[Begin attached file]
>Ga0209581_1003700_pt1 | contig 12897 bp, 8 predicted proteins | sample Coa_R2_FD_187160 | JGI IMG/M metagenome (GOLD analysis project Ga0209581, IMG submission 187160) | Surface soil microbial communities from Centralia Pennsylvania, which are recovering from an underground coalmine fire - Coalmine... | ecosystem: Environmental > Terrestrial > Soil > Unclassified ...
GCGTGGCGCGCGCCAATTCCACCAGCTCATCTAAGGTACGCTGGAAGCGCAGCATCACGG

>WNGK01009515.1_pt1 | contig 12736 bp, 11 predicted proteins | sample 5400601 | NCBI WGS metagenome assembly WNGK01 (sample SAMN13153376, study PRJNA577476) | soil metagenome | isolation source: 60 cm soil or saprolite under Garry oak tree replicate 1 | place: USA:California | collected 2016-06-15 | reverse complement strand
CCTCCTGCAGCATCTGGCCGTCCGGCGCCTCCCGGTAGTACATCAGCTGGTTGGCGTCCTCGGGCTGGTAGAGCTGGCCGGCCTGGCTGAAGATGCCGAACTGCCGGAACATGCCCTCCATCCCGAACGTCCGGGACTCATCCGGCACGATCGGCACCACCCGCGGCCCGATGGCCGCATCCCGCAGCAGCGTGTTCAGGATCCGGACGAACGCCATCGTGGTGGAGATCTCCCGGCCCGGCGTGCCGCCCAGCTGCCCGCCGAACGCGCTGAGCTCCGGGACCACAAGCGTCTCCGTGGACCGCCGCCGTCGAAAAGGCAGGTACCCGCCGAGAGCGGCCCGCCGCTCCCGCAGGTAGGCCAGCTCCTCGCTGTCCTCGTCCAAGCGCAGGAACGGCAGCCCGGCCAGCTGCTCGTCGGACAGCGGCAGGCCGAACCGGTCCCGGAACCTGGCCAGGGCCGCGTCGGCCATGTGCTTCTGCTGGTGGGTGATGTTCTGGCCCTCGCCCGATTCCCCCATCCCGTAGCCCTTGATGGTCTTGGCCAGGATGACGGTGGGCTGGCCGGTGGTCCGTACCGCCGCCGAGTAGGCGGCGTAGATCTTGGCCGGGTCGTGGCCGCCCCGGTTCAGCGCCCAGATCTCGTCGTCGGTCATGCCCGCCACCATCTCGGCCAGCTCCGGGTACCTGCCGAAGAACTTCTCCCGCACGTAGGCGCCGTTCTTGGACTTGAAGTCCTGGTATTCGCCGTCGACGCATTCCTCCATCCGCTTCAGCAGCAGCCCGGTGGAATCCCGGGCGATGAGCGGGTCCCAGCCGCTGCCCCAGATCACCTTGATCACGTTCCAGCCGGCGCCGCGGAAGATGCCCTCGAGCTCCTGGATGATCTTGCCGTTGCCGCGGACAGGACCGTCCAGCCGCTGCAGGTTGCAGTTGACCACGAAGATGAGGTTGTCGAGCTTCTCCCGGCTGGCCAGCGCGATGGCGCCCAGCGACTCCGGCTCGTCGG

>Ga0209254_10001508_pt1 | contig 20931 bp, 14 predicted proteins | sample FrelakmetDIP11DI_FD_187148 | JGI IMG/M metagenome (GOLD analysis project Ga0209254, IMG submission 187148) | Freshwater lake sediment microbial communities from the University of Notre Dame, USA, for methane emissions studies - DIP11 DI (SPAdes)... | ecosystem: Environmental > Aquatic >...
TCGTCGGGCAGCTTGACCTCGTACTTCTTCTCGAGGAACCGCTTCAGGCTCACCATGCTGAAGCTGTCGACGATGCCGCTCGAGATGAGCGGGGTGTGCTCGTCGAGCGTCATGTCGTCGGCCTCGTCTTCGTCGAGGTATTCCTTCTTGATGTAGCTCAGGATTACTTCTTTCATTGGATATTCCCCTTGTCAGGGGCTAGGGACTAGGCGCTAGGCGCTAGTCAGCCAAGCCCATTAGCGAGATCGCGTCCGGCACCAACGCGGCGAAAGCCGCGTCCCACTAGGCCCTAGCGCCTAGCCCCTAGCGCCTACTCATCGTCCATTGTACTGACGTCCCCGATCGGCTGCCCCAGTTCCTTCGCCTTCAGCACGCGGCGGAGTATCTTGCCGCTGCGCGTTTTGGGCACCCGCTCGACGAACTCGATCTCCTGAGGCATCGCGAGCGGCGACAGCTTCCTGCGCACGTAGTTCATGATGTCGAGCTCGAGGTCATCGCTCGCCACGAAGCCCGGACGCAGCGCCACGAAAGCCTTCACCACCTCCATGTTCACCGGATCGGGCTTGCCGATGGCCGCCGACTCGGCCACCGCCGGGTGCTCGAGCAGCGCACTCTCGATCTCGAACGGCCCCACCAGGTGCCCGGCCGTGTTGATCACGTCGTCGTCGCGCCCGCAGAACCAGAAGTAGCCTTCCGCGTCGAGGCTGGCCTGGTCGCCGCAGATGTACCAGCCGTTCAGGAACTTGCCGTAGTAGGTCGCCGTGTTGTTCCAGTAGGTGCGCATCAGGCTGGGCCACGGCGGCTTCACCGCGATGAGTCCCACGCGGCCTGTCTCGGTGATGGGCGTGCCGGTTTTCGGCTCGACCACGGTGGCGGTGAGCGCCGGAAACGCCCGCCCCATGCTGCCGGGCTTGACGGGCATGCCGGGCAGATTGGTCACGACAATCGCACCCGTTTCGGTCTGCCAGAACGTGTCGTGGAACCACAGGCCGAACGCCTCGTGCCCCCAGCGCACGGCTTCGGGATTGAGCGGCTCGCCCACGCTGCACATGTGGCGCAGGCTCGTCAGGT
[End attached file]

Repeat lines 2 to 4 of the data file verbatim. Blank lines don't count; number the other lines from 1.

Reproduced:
GCGTGGCGCGCGCCAATTCCACCAGCTCATCTAAGGTACGCTGGAAGCGCAGCATCACGG

>WNGK01009515.1_pt1 | contig 12736 bp, 11 predicted proteins | sample 5400601 | NCBI WGS metagenome assembly WNGK01 (sample SAMN13153376, study PRJNA577476) | soil metagenome | isolation source: 60 cm soil or saprolite under Garry oak tree replicate 1 | place: USA:California | collected 2016-06-15 | reverse complement strand
CCTCCTGCAGCATCTGGCCGTCCGGCGCCTCCCGGTAGTACATCAGCTGGTTGGCGTCCTCGGGCTGGTAGAGCTGGCCGGCCTGGCTGAAGATGCCGAACTGCCGGAACATGCCCTCCATCCCGAACGTCCGGGACTCATCCGGCACGATCGGCACCACCCGCGGCCCGATGGCCGCATCCCGCAGCAGCGTGTTCAGGATCCGGACGAACGCCATCGTGGTGGAGATCTCCCGGCCCGGCGTGCCGCCCAGCTGCCCGCCGAACGCGCTGAGCTCCGGGACCACAAGCGTCTCCGTGGACCGCCGCCGTCGAAAAGGCAGGTACCCGCCGAGAGCGGCCCGCCGCTCCCGCAGGTAGGCCAGCTCCTCGCTGTCCTCGTCCAAGCGCAGGAACGGCAGCCCGGCCAGCTGCTCGTCGGACAGCGGCAGGCCGAACCGGTCCCGGAACCTGGCCAGGGCCGCGTCGGCCATGTGCTTCTGCTGGTGGGTGATGTTCTGGCCCTCGCCCGATTCCCCCATCCCGTAGCCCTTGATGGTCTTGGCCAGGATGACGGTGGGCTGGCCGGTGGTCCGTACCGCCGCCGAGTAGGCGGCGTAGATCTTGGCCGGGTCGTGGCCGCCCCGGTTCAGCGCCCAGATCTCGTCGTCGGTCATGCCCGCCACCATCTCGGCCAGCTCCGGGTACCTGCCGAAGAACTTCTCCCGCACGTAGGCGCCGTTCTTGGACTTGAAGTCCTGGTATTCGCCGTCGACGCATTCCTCCATCCGCTTCAGCAGCAGCCCGGTGGAATCCCGGGCGATGAGCGGGTCCCAGCCGCTGCCCCAGATCACCTTGATCACGTTCCAGCCGGCGCCGCGGAAGATGCCCTCGAGCTCCTGGATGATCTTGCCGTTGCCGCGGACAGGACCGTCCAGCCGCTGCAGGTTGCAGTTGACCACGAAGATGAGGTTGTCGAGCTTCTCCCGGCTGGCCAGCGCGATGGCGCCCAGCGACTCCGGCTCGTCGG